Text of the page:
The region was first occupied in colonial times by planting herbs surrounding the Catumbi River. To the ancient Indians who lived there, Catumbi meant shaded river, or river flowing among the foliage. From the plantations of the colonial times emerged the neighborhood that borders Santa Teresa, Estácio and Rio Comprido. Later in the 19th century, it became a haven for the nobility, being mentioned a few times by the writer Machado de Assis in works such as The Posthumous Memoirs of Braz Cubas.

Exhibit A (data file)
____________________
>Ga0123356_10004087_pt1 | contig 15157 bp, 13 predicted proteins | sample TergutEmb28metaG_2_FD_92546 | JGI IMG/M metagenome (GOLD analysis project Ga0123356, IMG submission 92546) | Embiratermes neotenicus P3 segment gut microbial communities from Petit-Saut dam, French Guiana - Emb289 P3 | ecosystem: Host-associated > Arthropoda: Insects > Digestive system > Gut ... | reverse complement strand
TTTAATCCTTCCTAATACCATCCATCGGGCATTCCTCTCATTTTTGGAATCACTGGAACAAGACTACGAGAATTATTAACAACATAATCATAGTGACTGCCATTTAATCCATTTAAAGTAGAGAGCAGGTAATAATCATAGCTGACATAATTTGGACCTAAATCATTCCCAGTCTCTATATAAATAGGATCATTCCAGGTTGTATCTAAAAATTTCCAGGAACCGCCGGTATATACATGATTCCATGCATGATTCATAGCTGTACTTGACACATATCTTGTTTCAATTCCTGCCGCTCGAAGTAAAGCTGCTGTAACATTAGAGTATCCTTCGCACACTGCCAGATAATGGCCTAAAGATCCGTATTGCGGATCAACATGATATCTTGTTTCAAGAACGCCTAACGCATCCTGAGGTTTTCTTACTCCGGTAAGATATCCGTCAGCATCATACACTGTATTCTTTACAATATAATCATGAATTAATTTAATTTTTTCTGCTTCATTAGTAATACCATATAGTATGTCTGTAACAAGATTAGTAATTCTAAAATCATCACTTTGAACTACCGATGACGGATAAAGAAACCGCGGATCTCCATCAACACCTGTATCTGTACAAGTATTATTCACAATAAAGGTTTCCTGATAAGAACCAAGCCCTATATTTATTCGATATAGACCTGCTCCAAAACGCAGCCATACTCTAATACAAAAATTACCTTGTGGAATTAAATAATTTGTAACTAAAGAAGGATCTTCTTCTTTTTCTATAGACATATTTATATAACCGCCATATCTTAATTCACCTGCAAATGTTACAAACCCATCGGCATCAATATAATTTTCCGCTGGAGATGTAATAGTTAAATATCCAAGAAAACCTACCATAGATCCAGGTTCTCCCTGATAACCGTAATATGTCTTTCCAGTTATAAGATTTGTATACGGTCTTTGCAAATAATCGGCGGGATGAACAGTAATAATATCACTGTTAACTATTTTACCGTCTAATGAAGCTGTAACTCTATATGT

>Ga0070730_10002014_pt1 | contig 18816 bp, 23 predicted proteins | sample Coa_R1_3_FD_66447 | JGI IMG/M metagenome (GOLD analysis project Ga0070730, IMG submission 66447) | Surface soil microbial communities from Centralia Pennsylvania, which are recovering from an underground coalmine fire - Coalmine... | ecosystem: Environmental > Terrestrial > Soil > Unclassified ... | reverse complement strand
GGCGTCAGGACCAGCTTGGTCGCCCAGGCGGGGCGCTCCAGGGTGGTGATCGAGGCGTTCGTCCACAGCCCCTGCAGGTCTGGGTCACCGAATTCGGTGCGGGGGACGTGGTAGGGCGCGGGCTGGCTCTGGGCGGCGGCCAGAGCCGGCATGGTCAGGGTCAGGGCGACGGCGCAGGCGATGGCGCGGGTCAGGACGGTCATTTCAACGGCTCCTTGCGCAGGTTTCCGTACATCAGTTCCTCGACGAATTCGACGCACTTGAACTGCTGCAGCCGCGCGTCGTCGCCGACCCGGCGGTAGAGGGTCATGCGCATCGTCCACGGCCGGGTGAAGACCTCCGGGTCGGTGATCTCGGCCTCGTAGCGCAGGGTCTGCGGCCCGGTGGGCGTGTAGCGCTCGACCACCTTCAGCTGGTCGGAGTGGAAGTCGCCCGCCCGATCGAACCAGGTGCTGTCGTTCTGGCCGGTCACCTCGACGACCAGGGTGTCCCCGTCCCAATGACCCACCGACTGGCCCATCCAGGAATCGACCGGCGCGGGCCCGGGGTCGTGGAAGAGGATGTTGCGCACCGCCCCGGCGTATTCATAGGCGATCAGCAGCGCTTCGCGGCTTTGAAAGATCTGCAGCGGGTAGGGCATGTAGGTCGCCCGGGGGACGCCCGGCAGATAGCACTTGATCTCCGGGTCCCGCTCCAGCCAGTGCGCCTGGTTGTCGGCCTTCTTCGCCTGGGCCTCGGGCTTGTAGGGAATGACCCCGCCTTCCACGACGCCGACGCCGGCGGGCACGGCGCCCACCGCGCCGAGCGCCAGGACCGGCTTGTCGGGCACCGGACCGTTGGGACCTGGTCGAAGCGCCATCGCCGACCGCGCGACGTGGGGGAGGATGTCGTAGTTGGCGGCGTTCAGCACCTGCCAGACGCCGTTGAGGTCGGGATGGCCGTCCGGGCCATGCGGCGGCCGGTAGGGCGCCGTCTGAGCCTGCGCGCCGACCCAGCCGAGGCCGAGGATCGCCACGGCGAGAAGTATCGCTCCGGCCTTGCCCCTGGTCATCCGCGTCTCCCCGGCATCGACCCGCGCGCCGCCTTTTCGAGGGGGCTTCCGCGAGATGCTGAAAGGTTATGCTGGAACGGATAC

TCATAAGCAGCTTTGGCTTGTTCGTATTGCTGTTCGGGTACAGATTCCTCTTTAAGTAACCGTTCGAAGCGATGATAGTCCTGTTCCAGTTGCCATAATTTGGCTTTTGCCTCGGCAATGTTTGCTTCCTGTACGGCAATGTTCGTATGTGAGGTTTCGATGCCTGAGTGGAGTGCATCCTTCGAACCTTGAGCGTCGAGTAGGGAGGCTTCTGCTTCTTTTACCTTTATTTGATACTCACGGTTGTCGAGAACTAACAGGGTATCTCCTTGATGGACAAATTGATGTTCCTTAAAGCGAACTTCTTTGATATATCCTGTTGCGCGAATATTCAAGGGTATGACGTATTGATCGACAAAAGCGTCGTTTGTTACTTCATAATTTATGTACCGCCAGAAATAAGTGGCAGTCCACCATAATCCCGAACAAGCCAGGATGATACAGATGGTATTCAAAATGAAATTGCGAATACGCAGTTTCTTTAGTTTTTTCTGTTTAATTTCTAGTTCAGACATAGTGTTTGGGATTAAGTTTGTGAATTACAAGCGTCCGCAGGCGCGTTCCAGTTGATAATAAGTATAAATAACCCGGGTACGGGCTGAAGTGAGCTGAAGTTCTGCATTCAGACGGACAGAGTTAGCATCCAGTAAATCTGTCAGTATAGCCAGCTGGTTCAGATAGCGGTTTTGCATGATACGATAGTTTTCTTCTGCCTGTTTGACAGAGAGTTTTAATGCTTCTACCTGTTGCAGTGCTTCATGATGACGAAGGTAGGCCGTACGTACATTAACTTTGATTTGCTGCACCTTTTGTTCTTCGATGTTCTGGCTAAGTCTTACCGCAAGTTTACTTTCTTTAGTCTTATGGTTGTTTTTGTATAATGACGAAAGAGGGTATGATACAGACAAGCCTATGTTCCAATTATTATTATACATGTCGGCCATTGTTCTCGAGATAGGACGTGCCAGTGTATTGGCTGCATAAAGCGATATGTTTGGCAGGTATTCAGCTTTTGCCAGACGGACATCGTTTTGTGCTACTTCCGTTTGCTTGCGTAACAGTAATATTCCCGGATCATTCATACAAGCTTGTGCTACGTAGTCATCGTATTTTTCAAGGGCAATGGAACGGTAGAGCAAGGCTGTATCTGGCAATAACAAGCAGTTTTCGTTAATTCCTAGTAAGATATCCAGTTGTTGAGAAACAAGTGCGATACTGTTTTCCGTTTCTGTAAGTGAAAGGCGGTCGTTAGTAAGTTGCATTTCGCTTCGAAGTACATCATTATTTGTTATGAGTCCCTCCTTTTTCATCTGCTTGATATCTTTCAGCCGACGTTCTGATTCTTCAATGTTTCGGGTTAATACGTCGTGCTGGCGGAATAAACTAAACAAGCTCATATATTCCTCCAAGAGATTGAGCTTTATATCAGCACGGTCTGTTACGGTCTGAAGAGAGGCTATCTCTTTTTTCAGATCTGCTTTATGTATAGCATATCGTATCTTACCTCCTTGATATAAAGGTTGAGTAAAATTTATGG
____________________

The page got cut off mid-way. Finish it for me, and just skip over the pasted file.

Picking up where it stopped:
The landscape of Catumbi began to change after some landfills and the establishment of two architectural landmarks of the city of Rio in this region: the first open air cemetery (São Francisco de Paula) and the House of Correction, the first jail in Brazil. In the 20th century, the neighborhood was drastically changed to facilitate road access to the city with the construction of tunnel Santa Bárbara and the opening of the tunnel that led to Henrique Valadares Ave. Even with the massive expropriation of property and the occupation of the surrounding hills, some of the neighborhood’s streets still keep the tranquility of the old days.